ENGLEWOOD -- Scoring is the language of the NFL. To be functional, to be effective, is to be scoring points. To have a chance is to score points.
The Broncos, as such, arrived at the halfway mark with a problem. They score 21.8 points a game, ranking 27th. That represents improvement from last season's 17, but not enough to keep pace with inflation. Overall, points per game in the NFL have increased from 45.1 to 50.7 (holding calls plummeting from 565 to 280 has played a vital role).
Central to the Broncos' second half is developing quarterback Drew Lock and an offensive identity. One thing that is working? Throwing the ball to Jerry Jeudy. He is having a potential historic season, on pace to post 968 yards with 60 catches. Eddie Royal holds the Broncos' franchise rookie record with 980 yards. It will be surprising if Jeudy fails to eclipse 1,000. And if healthy, it's a certainty he reaches second in rookie receptions, a mark held by Vance Johnson at 51 in 1985. If Jeudy breaks the mark for yards, the Broncos will have three of the top three totals on their roster next season (Courtland Sutton 704 in 2018, Noah Fant 562 in 2019).
There is more focus on Jeudy this week because of the opponent. This is his introduction to the Raiders rivalry and a reunion with his two former Alabama teammates, running back Josh Jacobs and receiver Henry Ruggs III. Jeudy and Ruggs will aways be linked because of their draft status.
In the days leading up the draft, the Broncos were connected to Ruggs. They had genuine interest. He provided the type of speed their offense needed, and figured to be available with the 16th pick. Considered the top receiver, Jeudy projected to go sooner, possibly even to the Raiders at No. 10. The draft is not a science. The Raiders threw a curveball, taking Ruggs, leaving Jeudy available to the Broncos.
Both have contributed to their teams in meaningful ways, though Jeudy has bigger numbers. He is playing the best football of his season, benefiting from attention. He boasts 24 targets the past two weeks, and has caught 11 passes for 198 yards and one touchdown. The only thing absent is the deep ball strike from Lock as the pair have just misfired.
With Sutton lost for the season after three catches, and Tim Patrick working through a hamstring injury, Jeudy, who has dealt with a shoulder issue this week, should remain the top receiver. Moving outside has triggered the spike in his numbers. Jeudy is more effective in space than NASA.
He is also showing leadership qualities. The NFL is always a difficult transition for receivers because they face dramatically better coverage and physical cornerbacks. And, yes, getting punched in the throat stings. Jeudy has lost more games this season (five) than he did in his college career (four).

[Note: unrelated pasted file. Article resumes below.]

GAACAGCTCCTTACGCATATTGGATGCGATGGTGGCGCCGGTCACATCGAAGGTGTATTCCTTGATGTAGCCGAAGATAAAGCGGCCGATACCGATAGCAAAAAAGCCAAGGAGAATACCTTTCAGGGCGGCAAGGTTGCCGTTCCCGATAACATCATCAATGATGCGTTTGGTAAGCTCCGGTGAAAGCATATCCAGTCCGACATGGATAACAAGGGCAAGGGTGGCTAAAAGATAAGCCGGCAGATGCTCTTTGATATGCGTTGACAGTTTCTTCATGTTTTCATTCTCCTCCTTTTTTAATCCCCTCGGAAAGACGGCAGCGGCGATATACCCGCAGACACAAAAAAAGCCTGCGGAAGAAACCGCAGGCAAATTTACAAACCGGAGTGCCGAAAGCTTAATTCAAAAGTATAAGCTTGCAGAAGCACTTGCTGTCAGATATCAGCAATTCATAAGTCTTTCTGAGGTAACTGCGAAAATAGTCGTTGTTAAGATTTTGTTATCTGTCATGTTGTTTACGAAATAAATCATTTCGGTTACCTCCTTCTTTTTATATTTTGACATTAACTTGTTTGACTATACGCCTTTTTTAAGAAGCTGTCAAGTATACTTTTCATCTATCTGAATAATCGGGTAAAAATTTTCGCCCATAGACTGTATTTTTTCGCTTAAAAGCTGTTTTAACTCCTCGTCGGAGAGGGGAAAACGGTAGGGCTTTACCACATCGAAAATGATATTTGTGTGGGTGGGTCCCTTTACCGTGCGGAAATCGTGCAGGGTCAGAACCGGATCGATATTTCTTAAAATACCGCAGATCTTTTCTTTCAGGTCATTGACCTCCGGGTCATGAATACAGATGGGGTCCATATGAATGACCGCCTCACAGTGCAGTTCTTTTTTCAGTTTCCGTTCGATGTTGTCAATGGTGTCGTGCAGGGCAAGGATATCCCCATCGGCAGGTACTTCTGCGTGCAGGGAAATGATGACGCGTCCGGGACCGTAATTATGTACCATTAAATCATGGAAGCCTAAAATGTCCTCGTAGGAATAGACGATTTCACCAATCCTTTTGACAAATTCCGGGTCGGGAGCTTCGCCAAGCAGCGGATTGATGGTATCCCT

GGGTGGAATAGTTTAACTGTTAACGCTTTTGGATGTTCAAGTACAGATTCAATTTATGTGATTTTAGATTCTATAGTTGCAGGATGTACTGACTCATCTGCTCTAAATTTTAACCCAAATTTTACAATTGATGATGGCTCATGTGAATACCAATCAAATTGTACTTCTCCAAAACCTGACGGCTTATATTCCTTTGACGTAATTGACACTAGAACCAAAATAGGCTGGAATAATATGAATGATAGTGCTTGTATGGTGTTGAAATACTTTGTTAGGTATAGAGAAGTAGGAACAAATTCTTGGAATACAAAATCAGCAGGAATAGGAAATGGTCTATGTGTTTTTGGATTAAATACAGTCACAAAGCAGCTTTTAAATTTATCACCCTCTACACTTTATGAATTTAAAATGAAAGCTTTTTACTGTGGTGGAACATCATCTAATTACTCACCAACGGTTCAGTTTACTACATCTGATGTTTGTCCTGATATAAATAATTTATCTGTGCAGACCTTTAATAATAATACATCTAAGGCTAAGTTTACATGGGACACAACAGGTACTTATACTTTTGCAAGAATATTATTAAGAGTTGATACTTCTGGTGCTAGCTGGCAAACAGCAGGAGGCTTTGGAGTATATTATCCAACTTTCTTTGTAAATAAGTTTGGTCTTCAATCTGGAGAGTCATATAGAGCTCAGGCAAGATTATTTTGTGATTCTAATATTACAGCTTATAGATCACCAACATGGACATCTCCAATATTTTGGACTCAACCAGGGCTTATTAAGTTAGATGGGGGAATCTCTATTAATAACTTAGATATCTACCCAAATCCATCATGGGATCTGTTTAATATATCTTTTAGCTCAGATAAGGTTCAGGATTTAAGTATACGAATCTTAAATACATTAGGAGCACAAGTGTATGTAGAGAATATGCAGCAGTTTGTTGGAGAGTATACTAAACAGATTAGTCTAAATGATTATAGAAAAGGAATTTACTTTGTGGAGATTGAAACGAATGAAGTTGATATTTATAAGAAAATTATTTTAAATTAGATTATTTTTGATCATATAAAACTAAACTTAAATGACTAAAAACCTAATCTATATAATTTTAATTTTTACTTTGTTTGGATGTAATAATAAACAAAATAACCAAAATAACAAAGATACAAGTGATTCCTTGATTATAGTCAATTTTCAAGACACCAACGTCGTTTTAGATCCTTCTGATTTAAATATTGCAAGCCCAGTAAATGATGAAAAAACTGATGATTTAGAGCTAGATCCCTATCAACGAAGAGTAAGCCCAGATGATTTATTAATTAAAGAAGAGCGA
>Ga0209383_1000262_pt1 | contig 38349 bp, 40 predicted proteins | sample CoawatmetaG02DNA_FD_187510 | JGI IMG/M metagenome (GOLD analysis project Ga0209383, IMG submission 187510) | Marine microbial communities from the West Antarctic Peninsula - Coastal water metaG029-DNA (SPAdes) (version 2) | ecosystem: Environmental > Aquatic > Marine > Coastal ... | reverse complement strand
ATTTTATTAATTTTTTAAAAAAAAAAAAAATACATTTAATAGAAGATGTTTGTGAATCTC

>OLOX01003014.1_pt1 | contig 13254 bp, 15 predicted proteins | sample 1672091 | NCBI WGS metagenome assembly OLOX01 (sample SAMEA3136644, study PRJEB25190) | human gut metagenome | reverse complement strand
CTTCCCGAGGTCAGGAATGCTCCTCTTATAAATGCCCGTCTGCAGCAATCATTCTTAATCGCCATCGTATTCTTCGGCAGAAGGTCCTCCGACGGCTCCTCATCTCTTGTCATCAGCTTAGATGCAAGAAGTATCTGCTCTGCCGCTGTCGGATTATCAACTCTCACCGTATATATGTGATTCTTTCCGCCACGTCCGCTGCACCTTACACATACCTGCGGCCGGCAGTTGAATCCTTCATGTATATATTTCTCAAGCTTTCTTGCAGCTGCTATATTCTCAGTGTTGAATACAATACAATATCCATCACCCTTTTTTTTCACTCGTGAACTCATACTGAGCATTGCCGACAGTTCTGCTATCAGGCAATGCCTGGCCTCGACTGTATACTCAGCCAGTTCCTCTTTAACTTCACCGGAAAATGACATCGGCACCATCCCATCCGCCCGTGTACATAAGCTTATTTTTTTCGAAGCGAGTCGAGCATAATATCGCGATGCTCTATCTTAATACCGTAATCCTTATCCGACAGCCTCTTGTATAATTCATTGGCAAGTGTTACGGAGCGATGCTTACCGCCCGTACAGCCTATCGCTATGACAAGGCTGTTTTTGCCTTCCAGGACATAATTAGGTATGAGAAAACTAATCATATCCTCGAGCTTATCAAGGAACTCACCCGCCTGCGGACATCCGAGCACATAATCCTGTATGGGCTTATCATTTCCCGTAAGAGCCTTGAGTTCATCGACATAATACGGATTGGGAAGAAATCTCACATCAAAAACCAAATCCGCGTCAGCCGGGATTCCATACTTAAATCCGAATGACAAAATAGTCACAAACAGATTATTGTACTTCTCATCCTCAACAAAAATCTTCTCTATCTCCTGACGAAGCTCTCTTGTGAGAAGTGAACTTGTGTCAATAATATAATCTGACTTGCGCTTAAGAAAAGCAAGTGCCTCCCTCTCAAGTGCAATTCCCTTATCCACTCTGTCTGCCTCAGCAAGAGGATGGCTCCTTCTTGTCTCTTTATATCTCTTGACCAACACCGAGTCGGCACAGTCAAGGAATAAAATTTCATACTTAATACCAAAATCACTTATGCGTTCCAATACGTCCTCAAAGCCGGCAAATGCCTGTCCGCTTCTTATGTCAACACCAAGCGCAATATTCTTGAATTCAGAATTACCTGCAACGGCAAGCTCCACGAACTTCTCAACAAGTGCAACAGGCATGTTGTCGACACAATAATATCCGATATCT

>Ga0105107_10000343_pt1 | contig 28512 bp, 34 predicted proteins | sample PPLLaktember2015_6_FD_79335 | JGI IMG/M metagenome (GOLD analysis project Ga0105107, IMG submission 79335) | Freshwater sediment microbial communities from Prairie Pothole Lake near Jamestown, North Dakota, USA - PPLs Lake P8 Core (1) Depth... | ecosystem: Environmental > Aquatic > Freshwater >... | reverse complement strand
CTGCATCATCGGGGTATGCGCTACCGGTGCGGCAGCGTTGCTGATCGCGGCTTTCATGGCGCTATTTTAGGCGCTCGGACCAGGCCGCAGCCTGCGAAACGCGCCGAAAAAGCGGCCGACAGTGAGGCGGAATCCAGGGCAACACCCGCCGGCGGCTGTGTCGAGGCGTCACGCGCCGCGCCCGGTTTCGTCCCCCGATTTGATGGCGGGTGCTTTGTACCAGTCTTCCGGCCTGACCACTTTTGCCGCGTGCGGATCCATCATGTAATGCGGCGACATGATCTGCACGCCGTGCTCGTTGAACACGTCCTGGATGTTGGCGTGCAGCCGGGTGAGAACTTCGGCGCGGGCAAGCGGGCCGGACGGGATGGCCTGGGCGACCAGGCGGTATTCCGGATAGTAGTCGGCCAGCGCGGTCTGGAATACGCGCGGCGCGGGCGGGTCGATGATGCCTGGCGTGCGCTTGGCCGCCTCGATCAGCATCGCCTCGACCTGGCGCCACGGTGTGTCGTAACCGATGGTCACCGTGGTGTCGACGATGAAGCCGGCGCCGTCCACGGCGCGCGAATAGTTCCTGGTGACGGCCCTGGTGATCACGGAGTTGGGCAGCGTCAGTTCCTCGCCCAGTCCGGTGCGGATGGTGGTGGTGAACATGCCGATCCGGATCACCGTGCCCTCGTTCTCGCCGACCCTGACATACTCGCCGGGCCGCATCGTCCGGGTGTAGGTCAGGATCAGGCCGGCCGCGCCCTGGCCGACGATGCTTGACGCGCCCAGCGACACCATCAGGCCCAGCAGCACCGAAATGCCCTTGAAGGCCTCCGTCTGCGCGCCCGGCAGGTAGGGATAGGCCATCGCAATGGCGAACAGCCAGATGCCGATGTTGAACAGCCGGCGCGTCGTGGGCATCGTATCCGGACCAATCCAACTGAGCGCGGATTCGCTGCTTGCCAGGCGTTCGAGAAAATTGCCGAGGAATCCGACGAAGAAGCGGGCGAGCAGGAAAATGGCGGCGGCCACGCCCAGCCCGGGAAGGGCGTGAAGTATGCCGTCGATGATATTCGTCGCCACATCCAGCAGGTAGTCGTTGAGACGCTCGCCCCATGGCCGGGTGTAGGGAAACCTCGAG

Knowing the standard of excellence at Alabama, Jeudy has become more vocal at practice, asking for extra reps and speaking up to teammates about nailing their assignments. This bodes well for his future beyond the production.
"All I'm doing is just saying the right things and keep on motivating and keeping our heads up. That's it. I'm just saying the right things to make us better each and every day," Jeudy said. "If somebody doesn't know what they're supposed to do, I just let them know, 'Come on, we've got to do better.' If they're not going hard, 'Come on, we've got to go harder. This isn't how we practice.' I just try to set a standard and get better each and every day."
Ruggs burst onto the scene in the Raiders' upset of the Chiefs, Kansas City's lone loss in their last 18 games. Buoyed by a 72-yard scoring reception, he posted 118 yards on two catches. However, he has battled through injuries and not been a focus in the Raiders' balanced offense. He owns 10 receptions for 220 yards. He has been targeted 21 times in six games. Jeudy has 61 targets in eight games.
The NFL better is when the Broncos and Raiders are good. That hasn't been the case in this rivalry for nearly two decades. But at the very least, there will be a fun battle for years to come when comparing Jeudy and Ruggs.
"It says a lot about (Jeudy with his leadership and production," Lock said. "But can't forget about all the young guys. Dalton (Risner) at guard, Lloyd (Cushenberry III) at center -- we are a very young team but we’re not going to run with that as an excuse. The future is bright. It’s one of those situations that you find yourself in that you hope you can all stay on the same team for a long time. Unfortunately, it’s a business, things happen, but it is a very positive future in my eyes for this organization and the positive future starts this week on Sunday. That’s the mentality we have to have. It can’t be the future, it has to be this Sunday against the Las Vegas Raiders.”
Right tackle Demar Dotson (groin, hand injuries) will practice a little bit Friday, but there is no guarantee he will be available Sunday. Jake Rodgers, his backup, will be a gameday decision with a shoulder issue. It creates the possibility that Calvin Anderson will make his first career start. ...
Right guard Graham Glasgow has recovered from COVID-19, and will start at right guard after missing the past two games. ...
Linebacker Joe Jones, a valuable member on special teams, is not expected to play because of a calf injury. ...
Broncos defensive coordinator Ed Donatell remains sidelined by the COVID-19 virus, but is getting better. "I miss him more than anybody. I miss just having him around. It's hit Ed a little bit harder. But I am confident will get through this," Fangio said.